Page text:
In "New Haven Review," July 19, 2010
Dino Buzzati once began a story: “A strange thing has just happened to me – an extraordinary thing – I haven’t decided whether or not to tell my editor.” That’s a chilling but accurate glimpse into the soul of the freelance writer. For the better part of the last twenty years, whenever anything strange or extraordinary has happened to me, I’ve immediately wondered whether to tell it to Alison True, the editor of the Chicago Reader. I got lost on the way to the airport – a perfect little anecdote for the Reader. I contracted a rare eye disease – during the treatment, I was taking notes for the eventual feature story in the Reader. A man sitting next to me on the subway dropped dead of a heart attack – and I began musing, “Write this up for Alison, collect a couple of hundred bucks … hey, this is turning out to be a pretty good day.”
The Reader is one of the most successful and longest-lived alt-weeklies in America. Alison started there in 1984, just out of college – her first job was in the mail room – and she was named editor in 1995. She’s spent her entire career staying out of the limelight. If you Google her – or anyway if you did up until a couple of weeks ago – the only hits are in generic articles called things like “Fifty Women in Chicago Publishing.” No controversial interviews, no grand pronouncements on the future of journalism. Her byline has rarely appeared in the Reader itself; in most issues, the only place her name turns up is on the masthead. But the paper has been, week after week, a continual demonstration of her skill and taste as an editor. Many people who’ve worked there over the years have thought of it as Alison’s high-pressure boot camp in old-school journalism.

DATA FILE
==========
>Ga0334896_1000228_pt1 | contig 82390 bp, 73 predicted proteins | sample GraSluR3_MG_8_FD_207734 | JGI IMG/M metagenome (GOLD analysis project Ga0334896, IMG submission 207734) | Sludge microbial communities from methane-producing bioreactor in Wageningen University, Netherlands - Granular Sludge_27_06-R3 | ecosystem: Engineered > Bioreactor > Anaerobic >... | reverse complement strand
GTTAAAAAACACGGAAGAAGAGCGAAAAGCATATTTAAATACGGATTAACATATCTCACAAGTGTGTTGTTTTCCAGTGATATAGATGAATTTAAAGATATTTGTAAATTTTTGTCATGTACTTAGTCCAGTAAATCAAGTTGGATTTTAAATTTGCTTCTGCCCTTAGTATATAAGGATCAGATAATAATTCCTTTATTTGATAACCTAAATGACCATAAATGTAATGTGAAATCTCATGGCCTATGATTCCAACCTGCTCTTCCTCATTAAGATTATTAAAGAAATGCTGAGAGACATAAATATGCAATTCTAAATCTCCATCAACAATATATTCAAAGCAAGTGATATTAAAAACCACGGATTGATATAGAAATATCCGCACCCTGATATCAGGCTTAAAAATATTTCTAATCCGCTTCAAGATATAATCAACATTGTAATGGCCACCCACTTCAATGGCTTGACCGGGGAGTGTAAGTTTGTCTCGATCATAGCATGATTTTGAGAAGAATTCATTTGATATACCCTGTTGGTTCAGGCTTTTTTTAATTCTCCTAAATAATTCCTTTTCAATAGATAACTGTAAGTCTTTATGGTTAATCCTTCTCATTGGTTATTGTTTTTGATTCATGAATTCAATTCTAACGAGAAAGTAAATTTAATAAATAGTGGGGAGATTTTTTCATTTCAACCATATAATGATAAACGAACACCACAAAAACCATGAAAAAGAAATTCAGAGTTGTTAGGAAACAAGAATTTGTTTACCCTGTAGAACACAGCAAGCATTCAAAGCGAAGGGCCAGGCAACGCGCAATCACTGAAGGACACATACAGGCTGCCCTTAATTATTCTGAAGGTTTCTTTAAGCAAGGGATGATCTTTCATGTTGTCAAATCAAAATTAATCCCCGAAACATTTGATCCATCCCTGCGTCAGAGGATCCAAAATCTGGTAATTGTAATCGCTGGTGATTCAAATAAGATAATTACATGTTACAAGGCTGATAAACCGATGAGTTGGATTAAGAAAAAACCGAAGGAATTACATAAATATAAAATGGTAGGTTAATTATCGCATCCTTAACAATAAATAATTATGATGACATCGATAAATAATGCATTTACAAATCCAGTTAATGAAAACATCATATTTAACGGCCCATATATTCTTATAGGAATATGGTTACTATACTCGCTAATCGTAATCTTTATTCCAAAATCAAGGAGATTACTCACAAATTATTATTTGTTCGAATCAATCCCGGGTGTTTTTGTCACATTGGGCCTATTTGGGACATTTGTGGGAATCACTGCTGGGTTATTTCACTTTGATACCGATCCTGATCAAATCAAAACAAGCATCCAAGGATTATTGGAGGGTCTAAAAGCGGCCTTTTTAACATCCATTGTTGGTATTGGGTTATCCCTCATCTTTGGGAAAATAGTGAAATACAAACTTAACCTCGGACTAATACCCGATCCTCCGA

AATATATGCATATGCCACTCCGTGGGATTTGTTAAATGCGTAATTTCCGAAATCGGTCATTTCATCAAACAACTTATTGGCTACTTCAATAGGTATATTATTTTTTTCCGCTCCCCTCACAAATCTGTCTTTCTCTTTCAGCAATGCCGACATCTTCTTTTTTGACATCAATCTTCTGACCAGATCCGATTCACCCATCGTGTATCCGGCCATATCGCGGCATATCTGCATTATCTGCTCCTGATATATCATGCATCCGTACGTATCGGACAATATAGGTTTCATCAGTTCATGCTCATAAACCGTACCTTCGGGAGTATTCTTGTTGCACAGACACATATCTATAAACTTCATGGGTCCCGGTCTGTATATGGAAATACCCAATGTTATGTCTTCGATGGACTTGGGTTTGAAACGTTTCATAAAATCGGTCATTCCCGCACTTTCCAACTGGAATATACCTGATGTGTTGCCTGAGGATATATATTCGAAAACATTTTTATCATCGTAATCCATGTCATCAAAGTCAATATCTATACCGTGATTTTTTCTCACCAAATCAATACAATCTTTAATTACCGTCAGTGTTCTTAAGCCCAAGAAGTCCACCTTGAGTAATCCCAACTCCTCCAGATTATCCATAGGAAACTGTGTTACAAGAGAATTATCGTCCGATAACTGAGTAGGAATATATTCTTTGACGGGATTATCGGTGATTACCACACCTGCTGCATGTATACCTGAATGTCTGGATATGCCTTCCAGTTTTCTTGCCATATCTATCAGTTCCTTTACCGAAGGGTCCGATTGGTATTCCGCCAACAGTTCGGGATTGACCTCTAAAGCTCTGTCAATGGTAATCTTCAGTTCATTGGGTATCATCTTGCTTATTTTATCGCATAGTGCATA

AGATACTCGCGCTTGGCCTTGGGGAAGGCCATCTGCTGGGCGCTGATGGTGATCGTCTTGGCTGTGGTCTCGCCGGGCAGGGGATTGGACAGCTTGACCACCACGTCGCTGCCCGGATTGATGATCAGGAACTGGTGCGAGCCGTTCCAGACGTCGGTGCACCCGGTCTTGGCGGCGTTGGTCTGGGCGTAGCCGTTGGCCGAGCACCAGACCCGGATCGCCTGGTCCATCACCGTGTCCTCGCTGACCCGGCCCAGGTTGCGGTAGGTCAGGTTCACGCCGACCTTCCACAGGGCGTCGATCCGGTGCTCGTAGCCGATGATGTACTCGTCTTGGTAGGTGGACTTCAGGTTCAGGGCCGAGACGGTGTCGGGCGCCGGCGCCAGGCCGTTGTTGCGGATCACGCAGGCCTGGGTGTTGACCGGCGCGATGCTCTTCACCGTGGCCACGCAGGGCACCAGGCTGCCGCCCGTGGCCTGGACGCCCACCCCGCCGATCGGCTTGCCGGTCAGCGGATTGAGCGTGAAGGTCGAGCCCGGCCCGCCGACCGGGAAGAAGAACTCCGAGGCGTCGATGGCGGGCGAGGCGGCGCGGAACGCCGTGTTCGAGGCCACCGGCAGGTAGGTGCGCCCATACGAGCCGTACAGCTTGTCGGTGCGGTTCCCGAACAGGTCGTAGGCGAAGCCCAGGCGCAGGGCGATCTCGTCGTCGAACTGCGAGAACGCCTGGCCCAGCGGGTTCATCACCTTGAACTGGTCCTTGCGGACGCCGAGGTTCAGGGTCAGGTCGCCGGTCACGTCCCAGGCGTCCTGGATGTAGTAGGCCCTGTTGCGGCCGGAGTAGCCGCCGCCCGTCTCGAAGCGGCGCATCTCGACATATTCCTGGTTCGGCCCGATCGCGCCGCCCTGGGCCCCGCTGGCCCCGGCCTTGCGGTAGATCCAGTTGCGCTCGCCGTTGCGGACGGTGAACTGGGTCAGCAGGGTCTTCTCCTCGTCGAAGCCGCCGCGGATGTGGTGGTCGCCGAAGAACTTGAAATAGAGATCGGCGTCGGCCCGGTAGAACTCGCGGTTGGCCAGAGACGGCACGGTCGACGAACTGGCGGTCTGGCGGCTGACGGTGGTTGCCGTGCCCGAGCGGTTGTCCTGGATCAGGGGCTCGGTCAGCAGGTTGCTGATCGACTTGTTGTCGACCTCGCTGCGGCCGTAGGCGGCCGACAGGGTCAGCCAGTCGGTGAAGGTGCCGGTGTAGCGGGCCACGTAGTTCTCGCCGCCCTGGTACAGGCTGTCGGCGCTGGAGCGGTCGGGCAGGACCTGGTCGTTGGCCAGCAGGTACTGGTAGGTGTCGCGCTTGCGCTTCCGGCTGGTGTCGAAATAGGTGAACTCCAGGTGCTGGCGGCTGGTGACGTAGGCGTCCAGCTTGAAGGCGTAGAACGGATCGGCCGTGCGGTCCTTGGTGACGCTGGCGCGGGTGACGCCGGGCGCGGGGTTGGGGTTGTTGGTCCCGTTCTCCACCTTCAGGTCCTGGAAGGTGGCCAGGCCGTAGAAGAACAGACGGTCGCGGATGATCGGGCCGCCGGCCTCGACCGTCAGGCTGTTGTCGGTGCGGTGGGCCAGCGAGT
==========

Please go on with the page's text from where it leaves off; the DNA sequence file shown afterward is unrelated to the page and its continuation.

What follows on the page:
Mostly the Reader has specialized in local affairs – which given that the locality is Chicago has meant a certain preoccupation with the corrupt and the bizarrely violent, the sorts of hot-button issues that the local mainstream papers are too complacent to touch (there were two decades of stories about police torturing confessions from suspects – the ringleader was recently convicted in a federal court). But Alison has also encouraged writers to wander and experiment. I spent many years, with Alison’s encouragement, pushing at the boundaries of long-form journalism. 30,000 words about American memories of World War 2. 35,000 words about my father-in-law, a Russian émigré who grew up in China. 45,000 words about the history of my family house in small-town Illinois. Each time I’d tell Alison that I’d finally come up with an idea for a story she’d never be able to use. “Try it anyway,” she’d say. “I love a challenge.”